Breaks Are Better

Study: Boyd & Anderson (2013)

Study Type: Single-Subject Design

Participants: Unconvincing Evidence

Risk Status: Students were referred to Tier II/III team by teacher or had received 2-3 ODRs.

Demographics:

 

Age/ Grade

Gender

Race-ethnicity

Socioeconomic status

Disability Status

ELL status

Other Relevant Descriptive Characteristics

Case 1: Alex

3rd grade

Male

White

Not reported

Not disabled

Not reported

 

Case 2: Diego

5th grade

Male

Hispanic

Not reported

Not disabled

Not reported

Diego received 30 minutes of supplemental math instruction once per week (Boyd & Anderson, 2013).

Case 3: Greg

5th grade

Male

White

Not reported

Not disabled

Not reported

 

Training of Instructors: Training in BrB was conducted by the school counselor and observed by the researcher to ensure all components were implemented. Training was provided to the facilitator, parents, teachers, and participants. The facilitator also met teachers 1-2 days within the participant beginning BrB, where the facilitator reviewed key components of the intervention. 

Design: Convincing Evidence

Does the study include three data points or sufficient number to document a stable performance within that phase? Yes

Is there opportunity for at least three demonstrations of experimental control? Yes

If the study is an alternating treatment design, are there five repetitions of the alternating sequence? Not applicable

If the study is a multiple baseline, is it concurrent? Not applicable

Implemented with Fidelity: Convincing Evidence

Description of when and how fidelity of treatment information was obtained: Fidelity was monitored using checklists to assess presence or absence of core components during check-in and out and during class time.  Fidelity checks occurred once within 3 days of intervention and at least once per week thereafter.

Results on the fidelity of treatment implementation measure: Fidelity was low at first for teachers on providing feedback to students, but facilitators met with teachers to provide coaching to increase this component. All other components were 80% or higher fidelity to intervention.

Measures Targeted: Convincing Evidence

Targeted Measure

Reliability statistics

Relevance to program focus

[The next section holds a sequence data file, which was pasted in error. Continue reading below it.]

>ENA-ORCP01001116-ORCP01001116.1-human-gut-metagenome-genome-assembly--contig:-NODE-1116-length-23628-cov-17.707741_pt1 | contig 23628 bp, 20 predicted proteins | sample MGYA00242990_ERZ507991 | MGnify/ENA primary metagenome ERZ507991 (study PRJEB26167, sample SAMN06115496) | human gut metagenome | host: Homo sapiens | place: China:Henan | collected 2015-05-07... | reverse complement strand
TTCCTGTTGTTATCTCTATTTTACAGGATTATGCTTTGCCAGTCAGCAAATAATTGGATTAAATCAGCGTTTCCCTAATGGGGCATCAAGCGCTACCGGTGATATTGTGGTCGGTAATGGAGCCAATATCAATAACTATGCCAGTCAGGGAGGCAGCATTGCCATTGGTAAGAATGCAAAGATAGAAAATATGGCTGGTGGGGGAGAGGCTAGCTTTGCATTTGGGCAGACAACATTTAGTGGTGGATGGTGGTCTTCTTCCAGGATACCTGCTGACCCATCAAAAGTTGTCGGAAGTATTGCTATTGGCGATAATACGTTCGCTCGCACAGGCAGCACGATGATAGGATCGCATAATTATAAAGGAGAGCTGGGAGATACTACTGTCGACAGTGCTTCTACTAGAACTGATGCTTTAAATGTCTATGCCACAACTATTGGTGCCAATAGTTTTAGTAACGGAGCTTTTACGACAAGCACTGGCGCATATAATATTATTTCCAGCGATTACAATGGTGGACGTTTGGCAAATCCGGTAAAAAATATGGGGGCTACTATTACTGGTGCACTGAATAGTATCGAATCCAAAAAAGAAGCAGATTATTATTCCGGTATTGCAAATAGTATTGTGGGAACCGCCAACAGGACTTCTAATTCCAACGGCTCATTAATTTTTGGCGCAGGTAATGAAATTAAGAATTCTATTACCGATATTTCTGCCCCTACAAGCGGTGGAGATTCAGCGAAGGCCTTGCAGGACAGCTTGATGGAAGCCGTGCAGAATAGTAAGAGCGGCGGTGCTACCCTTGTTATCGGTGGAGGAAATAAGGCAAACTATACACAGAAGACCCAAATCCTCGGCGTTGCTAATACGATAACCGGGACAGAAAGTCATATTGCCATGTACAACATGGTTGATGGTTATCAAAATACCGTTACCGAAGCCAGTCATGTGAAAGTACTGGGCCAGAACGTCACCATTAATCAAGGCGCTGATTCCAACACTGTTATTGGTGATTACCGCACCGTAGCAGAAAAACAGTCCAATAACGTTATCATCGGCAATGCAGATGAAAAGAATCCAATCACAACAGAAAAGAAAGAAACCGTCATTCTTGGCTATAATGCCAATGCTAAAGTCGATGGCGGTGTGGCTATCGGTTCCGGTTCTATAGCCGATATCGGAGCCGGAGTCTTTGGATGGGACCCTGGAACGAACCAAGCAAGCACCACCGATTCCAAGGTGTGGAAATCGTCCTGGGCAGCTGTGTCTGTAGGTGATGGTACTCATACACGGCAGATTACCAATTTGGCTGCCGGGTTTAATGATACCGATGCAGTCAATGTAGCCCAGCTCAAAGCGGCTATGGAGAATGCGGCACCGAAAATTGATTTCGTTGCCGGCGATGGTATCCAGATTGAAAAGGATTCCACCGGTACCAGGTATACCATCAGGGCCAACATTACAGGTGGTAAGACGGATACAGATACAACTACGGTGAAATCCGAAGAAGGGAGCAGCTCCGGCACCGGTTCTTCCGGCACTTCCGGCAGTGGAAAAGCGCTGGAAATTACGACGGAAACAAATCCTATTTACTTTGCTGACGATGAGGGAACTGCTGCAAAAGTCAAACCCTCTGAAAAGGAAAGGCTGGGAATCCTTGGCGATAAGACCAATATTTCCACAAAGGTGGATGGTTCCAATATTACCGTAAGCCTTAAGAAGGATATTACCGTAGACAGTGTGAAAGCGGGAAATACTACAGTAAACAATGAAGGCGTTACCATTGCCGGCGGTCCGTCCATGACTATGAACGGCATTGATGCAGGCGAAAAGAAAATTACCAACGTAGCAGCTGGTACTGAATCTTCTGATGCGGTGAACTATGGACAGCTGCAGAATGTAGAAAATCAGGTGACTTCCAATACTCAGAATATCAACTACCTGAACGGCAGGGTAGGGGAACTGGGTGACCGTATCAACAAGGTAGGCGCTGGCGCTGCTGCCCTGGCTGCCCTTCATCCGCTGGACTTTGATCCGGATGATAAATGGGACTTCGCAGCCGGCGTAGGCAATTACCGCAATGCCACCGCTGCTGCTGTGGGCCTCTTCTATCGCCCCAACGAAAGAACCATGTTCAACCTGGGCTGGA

Exposure to related support among control group

FBA

Contingency space analysis

The function of student behavior needed to be escape to be included in study

N/A

Direct Observation

Inter-rater reliability

Problem behavior, help requests were primary outcomes

N/A

 

Broader Measure

Reliability statistics

Relevance to program focus

Exposure to related support among control group

N/A

 

 

 

 

Mean ES Targeted Outcomes: N/A

Mean ES Administrative Outcomes: N/A

Effect Size:

Visual Analysis (Single-Subject Designs): Convincing Evidence

Description of the method of analyses used to determine whether the intervention condition improved relative to baseline phase (e.g. visual analysis, computation of change score, mean difference): Visual inspection and review of mean differences.

Results in terms of within and between phase patterns: All three participants noted an immediate drop in problem behavior and minor increase following reversal.  Help requests increased with implementation of intervention for 2 out of 3 participants. The third subject had a delayed increase in help requests.

Disaggregated Outcome Data Available for Demographic Subgroups: No

Target Behavior(s): Externalizing

Delivery: Individual

Fidelity of Implementation Check List Available: No

Minimum Interventionist Requirements: Paraprofessional, No training required

Intervention Reviewed by What Works Clearinghouse: No

What Works Clearinghouse Review

This program was not reviewed by What Works Clearinghouse.

Other Research: Potentially Eligible for NCII Review: 0 studies